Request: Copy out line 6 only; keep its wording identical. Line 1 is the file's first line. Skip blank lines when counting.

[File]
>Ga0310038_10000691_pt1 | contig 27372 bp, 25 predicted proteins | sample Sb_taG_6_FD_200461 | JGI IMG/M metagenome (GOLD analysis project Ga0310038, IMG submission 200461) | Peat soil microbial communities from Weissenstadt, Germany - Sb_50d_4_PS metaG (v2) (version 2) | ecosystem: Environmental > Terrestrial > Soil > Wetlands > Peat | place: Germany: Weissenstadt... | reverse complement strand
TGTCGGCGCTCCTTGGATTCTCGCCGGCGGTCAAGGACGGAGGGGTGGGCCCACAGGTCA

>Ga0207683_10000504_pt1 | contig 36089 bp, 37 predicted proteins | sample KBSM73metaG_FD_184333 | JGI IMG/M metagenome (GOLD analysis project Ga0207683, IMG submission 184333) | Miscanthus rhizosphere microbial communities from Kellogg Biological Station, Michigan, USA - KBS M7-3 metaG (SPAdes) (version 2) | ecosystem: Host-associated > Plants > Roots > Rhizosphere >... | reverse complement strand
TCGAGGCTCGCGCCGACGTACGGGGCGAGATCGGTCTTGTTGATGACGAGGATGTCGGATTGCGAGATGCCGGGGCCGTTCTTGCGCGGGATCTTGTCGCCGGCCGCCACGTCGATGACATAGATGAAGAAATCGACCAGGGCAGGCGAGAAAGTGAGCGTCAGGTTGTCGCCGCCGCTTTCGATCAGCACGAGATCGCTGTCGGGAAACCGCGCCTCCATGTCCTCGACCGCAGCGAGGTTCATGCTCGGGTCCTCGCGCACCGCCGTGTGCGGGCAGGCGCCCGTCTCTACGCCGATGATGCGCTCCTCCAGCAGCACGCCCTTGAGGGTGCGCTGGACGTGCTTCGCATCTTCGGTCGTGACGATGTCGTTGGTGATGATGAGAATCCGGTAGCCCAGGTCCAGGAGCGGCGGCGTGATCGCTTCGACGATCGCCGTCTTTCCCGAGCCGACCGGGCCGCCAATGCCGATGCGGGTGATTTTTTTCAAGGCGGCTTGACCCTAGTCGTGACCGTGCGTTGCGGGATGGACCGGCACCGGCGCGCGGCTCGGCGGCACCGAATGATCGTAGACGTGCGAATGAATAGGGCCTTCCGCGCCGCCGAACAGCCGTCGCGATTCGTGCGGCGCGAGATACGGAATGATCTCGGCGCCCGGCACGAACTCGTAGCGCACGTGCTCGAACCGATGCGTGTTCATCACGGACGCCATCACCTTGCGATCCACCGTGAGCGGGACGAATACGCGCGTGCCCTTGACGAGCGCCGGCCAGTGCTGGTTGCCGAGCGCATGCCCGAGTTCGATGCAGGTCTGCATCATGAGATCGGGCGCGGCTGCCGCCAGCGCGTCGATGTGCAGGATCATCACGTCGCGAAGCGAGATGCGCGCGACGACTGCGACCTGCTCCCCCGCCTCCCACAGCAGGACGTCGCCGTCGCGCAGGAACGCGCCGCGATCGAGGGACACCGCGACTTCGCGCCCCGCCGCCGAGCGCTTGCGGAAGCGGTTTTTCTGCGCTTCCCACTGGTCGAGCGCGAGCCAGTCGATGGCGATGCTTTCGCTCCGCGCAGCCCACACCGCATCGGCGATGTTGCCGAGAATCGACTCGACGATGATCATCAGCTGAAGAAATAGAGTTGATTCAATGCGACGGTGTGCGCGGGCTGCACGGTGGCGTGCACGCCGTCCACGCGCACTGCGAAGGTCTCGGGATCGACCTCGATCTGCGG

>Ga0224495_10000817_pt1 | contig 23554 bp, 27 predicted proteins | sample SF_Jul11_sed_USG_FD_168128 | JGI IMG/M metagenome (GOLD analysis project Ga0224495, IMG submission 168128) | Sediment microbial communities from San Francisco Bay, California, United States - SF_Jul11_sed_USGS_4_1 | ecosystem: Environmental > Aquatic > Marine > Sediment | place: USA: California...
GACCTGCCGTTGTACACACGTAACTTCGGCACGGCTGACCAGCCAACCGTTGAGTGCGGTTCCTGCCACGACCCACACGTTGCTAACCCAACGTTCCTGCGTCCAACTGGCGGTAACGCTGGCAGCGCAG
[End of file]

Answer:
GACCTGCCGTTGTACACACGTAACTTCGGCACGGCTGACCAGCCAACCGTTGAGTGCGGTTCCTGCCACGACCCACACGTTGCTAACCCAACGTTCCTGCGTCCAACTGGCGGTAACGCTGGCAGCGCAG